HAVING lost vital funding due to being closed for months, you’d think charity shops would be grateful for donations of stock now they’re open again. Not if my experience over recent days is anything to go by.

Like most people, I’ve had a lockdown clear-out. Nothing industrial-scale - just bits and pieces I no longer need. So last week I packed it into three large carrier bags and drove to a local charity shop, where I’ve dropped several donations off before. I even have a Gift Aid card with them and have bought things there. So I thought, perhaps naively, that as a customer with donations of clean, good quality household goods I’d be welcomed. What I didn’t expect was to be treated like a naughty child.

“Are them donations?” barked a woman, from across the store. “Er, yes,” I said, feeling suddenly awkward and strangely guilty. “No donations today - Tuesdays only. Back door!” was her response. Instead of: “Thank you so much, I’m sorry but we’re not accepting items today. If you can make it on Tuesday that would be great” she practically tutted, as if I was a nuisance time-waster. As I left, with my stuff, feeling deflated, I couldn’t help thinking it was my time that was being wasted - if they’d put the donation details online, they’d have saved me a trip.

Now I’ve been longing for charity shops to re-open - even more than hairdressers - and I’d taken a day off work to finally offload my stuff, so I wasn’t giving up. I looked online to see when other shops were open and finally found one that was taking donations that day. I rang to ask if I needed an appointment and was told: “No, just come along.”

I drove two miles to the shop. And I walked in, with my bags, to a stony look from the manager. “I’m not taking anything else today,” she said. “But I just rang, she said it was fine,” I said. “Well I haven’t spoken to anyone,” she sniffed, clearly not believing me. I felt like I was 12, being told off at school for something I hadn’t even done. “Maybe the person I spoke to was in an office or something,” I stuttered, barely even believing myself. “But I’ve taken a day off work for this, and I’ve driven over...”

“I’m not taking it,” she snapped. It felt like being put on detention. Once again, I carried my bags out of the shop - by this time I was starting to feel like an actual bag lady. I drove to another charity shop nearby - having checked, I knew they weren’t taking donations that day but I thought I’d try to book another slot. “Wait there!” shouted the jobsworth assistant as I approached the entrance. I’m all for social distancing but since there was no-one in front of me, her order seemed unnecessary. She chatted to her colleague, ignoring me, until I plucked up courage to speak. “What is it you’ve got?” she sneered, suspiciously, then: “Tomorrow. No later than 11. Nothing after 11!” I didn’t bother going back. I’d been to three charity shops in one day, and each staffed by rude women.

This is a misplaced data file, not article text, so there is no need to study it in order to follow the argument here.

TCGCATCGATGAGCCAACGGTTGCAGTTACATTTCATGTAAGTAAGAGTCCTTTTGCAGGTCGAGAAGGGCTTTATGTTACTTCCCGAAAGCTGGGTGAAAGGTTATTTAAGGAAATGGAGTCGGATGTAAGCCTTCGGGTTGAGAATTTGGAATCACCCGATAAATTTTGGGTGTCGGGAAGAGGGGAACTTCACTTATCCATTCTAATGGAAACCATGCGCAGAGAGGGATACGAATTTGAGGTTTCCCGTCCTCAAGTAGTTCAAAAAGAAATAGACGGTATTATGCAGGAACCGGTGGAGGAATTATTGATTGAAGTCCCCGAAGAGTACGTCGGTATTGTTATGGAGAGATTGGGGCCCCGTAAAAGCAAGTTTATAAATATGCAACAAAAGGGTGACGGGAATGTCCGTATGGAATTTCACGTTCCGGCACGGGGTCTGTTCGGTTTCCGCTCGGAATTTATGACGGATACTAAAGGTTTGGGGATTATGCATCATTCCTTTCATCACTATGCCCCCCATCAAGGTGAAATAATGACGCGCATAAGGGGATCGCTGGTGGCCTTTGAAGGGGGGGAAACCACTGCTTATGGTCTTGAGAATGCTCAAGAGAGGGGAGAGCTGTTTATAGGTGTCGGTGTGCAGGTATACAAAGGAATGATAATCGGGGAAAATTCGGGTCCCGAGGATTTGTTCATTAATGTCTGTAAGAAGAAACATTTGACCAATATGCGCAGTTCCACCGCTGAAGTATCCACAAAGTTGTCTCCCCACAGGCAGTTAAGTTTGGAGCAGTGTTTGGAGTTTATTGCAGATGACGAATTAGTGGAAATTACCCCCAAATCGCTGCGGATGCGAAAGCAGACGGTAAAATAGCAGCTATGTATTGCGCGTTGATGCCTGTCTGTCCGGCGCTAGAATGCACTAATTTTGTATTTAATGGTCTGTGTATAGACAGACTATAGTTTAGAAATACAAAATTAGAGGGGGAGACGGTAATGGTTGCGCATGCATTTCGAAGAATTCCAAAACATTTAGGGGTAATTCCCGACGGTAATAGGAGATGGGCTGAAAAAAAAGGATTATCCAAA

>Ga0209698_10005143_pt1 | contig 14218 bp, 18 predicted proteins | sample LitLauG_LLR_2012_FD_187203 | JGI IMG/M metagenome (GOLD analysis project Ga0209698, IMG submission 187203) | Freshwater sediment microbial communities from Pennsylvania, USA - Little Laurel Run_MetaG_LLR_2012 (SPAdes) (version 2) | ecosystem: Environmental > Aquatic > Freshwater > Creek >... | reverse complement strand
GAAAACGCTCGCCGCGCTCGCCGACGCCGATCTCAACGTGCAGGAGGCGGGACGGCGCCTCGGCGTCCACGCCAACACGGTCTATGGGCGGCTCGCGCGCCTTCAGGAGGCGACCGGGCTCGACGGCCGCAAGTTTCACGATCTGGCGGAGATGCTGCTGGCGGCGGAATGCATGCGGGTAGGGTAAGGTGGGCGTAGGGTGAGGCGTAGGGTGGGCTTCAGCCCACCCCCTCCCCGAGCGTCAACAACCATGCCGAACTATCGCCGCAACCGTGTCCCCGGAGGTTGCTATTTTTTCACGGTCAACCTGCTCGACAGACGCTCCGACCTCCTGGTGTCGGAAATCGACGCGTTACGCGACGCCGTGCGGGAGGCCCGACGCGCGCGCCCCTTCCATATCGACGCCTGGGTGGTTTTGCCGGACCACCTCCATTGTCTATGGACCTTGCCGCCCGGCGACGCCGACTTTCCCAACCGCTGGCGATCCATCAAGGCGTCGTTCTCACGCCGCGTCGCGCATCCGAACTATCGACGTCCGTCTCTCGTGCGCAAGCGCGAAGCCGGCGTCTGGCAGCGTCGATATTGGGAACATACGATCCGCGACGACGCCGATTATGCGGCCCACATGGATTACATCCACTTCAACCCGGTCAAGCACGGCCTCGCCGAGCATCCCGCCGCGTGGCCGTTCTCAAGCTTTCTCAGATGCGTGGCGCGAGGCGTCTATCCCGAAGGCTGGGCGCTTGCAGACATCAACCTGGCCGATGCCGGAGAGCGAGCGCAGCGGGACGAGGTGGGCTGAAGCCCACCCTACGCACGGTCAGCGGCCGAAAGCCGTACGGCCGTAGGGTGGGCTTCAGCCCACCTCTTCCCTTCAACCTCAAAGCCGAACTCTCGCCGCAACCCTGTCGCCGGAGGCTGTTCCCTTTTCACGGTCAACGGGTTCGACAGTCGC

Would I ever be rid of my stuff? Would it forever be in the back of my car? Should I leave it in a shop doorway after dark? In the end, after speaking to a polite chap on the phone, I booked a slot at a Marie Curie shop - and they couldn’t have been nicer. They will get my Gift Aid custom in future.

Charity shops are inundated with donations right now, and it must be stressful. The staff are largely volunteers, items have to be quarantined and, yes, customers can be difficult. But that’s no excuse for poor service. Charities have been dismayed to lose funds through shop closures during lockdown. This is a time when they should value our support - not make us feel like unwelcome pests.

* ACCORDING to a press release I read, 'charity shops near me open today' searches have soared by 450per cent in the past 30 days. With many turning away donations due to the huge influx of lockdown clear-out stuff (see above), and over 60 million items of clothing bagged up, GivingAssistant.org (www.givingassistant.org) has suggested some alternative solutions for our unwanted stuff: 'Upcycle your old jeans into a distressed denim skirt''. 'Transform jumpers into cat ropes.' 'Turn clothes into cleaning rags'.

My grandma was doing all that yonks ago. I was once horrified to discover that she was using the same pair of old knickers to clean her kitchen floor AND wash dishes. From that day, whenever she made a pot of tea, I mastered the art of pretending to sip it without actually touching the cup...